Tips for Exploring Financial Data with Business Intelligence

One of the main advantages modern business intelligence brings to the table is the ability to perform exploratory data analysis – i.e., testing new hypothesis leading to further data collection and analyses, beyond merely examining the present state of affairs. How does this apply to the realm of financial data analytics?

One of the main advantages modern business intelligence brings to the table is the ability to perform exploratory data analysis – i.e., testing new hypothesis leading to further data collection and analyses, beyond merely examining the present state of affairs. How does this apply to the realm of financial data analytics?

From Spreadsheets to Data Exploration

Spreadsheets have become almost synonymous with financial reporting, and can be found in many finance departments and services across the world for as the go-to tool for practically all reporting – financial statements such as balance sheets, income statements, and cash flow statements are all prone to arrive in lengthy Excel spreadsheets.

While spreadsheets can offer a reasonable way to summarize large amounts of information, they are much less useful when it comes to exploratory analysis. The purpose of a spreadsheet is to condense a large amount of data into a summarized format. However, a spreadsheet usually lacks analysis of trends, and usually, has no method of highlighting issue. A balance sheet is written to satisfy accounting and tax requirements, not for data exploration.

In contrast, the purpose of visual analytics is to add trending analysis and contextual clues to a large set of data. Once the data is visualized, it can be used to display trends, make judgments, and implement action plans much quicker. Let’s look at some ways to get started with this type of analysis and reporting:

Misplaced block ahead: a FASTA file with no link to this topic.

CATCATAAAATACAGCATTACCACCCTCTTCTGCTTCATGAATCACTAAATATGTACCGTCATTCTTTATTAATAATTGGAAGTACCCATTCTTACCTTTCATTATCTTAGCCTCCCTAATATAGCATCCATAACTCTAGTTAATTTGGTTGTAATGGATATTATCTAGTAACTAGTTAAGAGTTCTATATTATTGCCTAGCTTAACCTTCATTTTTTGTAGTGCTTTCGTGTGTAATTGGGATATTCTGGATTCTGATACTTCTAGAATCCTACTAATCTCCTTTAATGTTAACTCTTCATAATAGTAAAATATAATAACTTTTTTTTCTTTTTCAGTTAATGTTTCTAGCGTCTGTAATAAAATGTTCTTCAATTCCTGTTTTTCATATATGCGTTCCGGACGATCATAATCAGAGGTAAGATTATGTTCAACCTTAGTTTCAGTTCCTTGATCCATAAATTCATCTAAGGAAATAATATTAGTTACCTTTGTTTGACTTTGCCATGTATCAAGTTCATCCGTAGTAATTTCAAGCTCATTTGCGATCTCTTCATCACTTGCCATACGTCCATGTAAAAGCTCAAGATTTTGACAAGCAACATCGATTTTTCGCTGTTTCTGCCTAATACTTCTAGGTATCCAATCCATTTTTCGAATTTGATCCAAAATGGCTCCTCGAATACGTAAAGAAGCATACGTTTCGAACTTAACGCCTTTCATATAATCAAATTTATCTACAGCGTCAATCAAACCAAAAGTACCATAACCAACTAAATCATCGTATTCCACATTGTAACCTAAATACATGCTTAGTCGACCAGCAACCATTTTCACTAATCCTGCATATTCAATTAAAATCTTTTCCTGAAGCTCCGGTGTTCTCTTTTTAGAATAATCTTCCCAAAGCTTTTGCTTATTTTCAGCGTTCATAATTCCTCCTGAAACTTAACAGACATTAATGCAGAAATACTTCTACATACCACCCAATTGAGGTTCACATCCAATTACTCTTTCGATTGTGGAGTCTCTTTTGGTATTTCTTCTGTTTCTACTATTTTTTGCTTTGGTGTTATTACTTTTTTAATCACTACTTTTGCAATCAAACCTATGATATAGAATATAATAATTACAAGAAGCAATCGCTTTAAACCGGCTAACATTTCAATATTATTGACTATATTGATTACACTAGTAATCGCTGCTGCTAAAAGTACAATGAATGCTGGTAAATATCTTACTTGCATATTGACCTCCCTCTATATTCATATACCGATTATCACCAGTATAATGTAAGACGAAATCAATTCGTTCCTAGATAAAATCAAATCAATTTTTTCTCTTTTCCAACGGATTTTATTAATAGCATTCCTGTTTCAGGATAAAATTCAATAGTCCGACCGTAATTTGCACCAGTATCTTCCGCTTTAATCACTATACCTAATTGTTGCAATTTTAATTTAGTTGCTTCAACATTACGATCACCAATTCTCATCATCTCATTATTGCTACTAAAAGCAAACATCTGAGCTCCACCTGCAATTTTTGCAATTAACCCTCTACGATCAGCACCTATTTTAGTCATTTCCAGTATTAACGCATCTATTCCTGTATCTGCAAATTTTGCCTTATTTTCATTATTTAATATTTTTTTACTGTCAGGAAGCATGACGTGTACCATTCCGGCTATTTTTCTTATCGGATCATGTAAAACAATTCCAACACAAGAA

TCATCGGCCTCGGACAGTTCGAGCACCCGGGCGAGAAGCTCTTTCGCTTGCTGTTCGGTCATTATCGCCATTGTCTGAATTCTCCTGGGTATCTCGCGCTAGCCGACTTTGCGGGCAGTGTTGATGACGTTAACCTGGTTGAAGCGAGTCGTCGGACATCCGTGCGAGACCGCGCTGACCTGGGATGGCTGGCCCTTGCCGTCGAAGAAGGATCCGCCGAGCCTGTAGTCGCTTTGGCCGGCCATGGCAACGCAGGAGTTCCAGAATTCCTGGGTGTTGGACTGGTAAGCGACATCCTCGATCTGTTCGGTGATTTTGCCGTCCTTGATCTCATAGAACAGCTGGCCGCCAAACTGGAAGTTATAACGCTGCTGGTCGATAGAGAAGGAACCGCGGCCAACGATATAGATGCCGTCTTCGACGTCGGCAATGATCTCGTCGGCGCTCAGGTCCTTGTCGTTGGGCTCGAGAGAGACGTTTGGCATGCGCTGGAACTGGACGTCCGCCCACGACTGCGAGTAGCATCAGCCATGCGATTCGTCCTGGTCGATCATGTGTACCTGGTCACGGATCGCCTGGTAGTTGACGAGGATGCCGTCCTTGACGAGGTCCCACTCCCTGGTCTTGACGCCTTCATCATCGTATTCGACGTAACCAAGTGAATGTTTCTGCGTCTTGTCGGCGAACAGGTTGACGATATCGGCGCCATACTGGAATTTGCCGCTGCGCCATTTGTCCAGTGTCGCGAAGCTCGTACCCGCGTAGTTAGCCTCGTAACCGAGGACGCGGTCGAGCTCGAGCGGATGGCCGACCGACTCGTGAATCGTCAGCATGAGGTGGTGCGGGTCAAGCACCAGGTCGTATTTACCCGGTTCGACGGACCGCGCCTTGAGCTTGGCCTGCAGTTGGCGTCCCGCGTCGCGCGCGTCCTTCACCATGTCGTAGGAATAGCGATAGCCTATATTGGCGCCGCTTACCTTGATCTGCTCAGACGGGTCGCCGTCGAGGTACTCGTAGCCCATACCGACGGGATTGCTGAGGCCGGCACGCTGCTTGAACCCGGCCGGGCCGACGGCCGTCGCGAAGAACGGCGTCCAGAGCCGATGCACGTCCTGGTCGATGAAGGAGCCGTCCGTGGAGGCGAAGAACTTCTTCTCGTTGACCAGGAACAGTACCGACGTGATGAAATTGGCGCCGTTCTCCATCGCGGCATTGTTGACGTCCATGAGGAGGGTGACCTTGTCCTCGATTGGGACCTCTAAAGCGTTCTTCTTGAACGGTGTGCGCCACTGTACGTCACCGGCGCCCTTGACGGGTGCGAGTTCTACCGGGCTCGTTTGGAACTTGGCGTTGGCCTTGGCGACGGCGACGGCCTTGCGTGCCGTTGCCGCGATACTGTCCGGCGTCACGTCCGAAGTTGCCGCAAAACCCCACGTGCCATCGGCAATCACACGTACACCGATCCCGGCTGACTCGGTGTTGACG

Understand Lead-to-Cash by finding Connected Data

If the company has never mapped its “lead to cash” process, now is a great time to do so. The “lead to cash” process covers all steps involved with all departments of the company to convert a marketing lead into a paying customer. This process should be determined to ensure the smoothest transitions between marketing, sales, operations, and finance. By understanding this process, financial analysts may discover some trends from other departments affecting finance.

One exploratory report might reveal increasing service tickets are a leading indicator of cash flow issues. If customers are receiving poor quality goods and services, they may stop paying their outstanding invoices, or cease being a customer at all. In financial terms, this means lower revenues, lower cash flow, increased Accounts Receivable (AR) balances, increased Days Sales Outstanding (DSO), and increased calls for collections. By considering the connection between finance and the other departments within the company, financial analysts are able to highlight issues more effectively and enable management to be more proactive in solving these issues.

Focus on Visual Management

Visual management is a concept meant to improve communication, highlight issues, and set expectations in a working environment. A consistent report across all levels of the company, from front-line technicians to executive management, clearly communicates current performance and future goals. Although this concept was born in manufacturing engineering, visual management has many applications within finance departments. We’ll discuss a few best practices in visual management as they apply to creating exploratory financial dashboards and reports.

Create a Scoreboard for Employee Tasks

Creating a “scoreboard” of employee tasks within your finance BI tool is a great first step in visual management. A scoreboard communicates to workers they stand in relation to their goals and communicates to management if a particular team is falling behind. In a finance department, the scoreboard might contain the following information:


  • AR billed vs. collected in the current month as a bar graph. A difference in bar height might highlight customer management issues, invoicing issues, or payment processing issues.
  • AP received vs. paid in the current month as a bar graph. A difference in bar height might highlight vendor management issues or a cash flow disruption.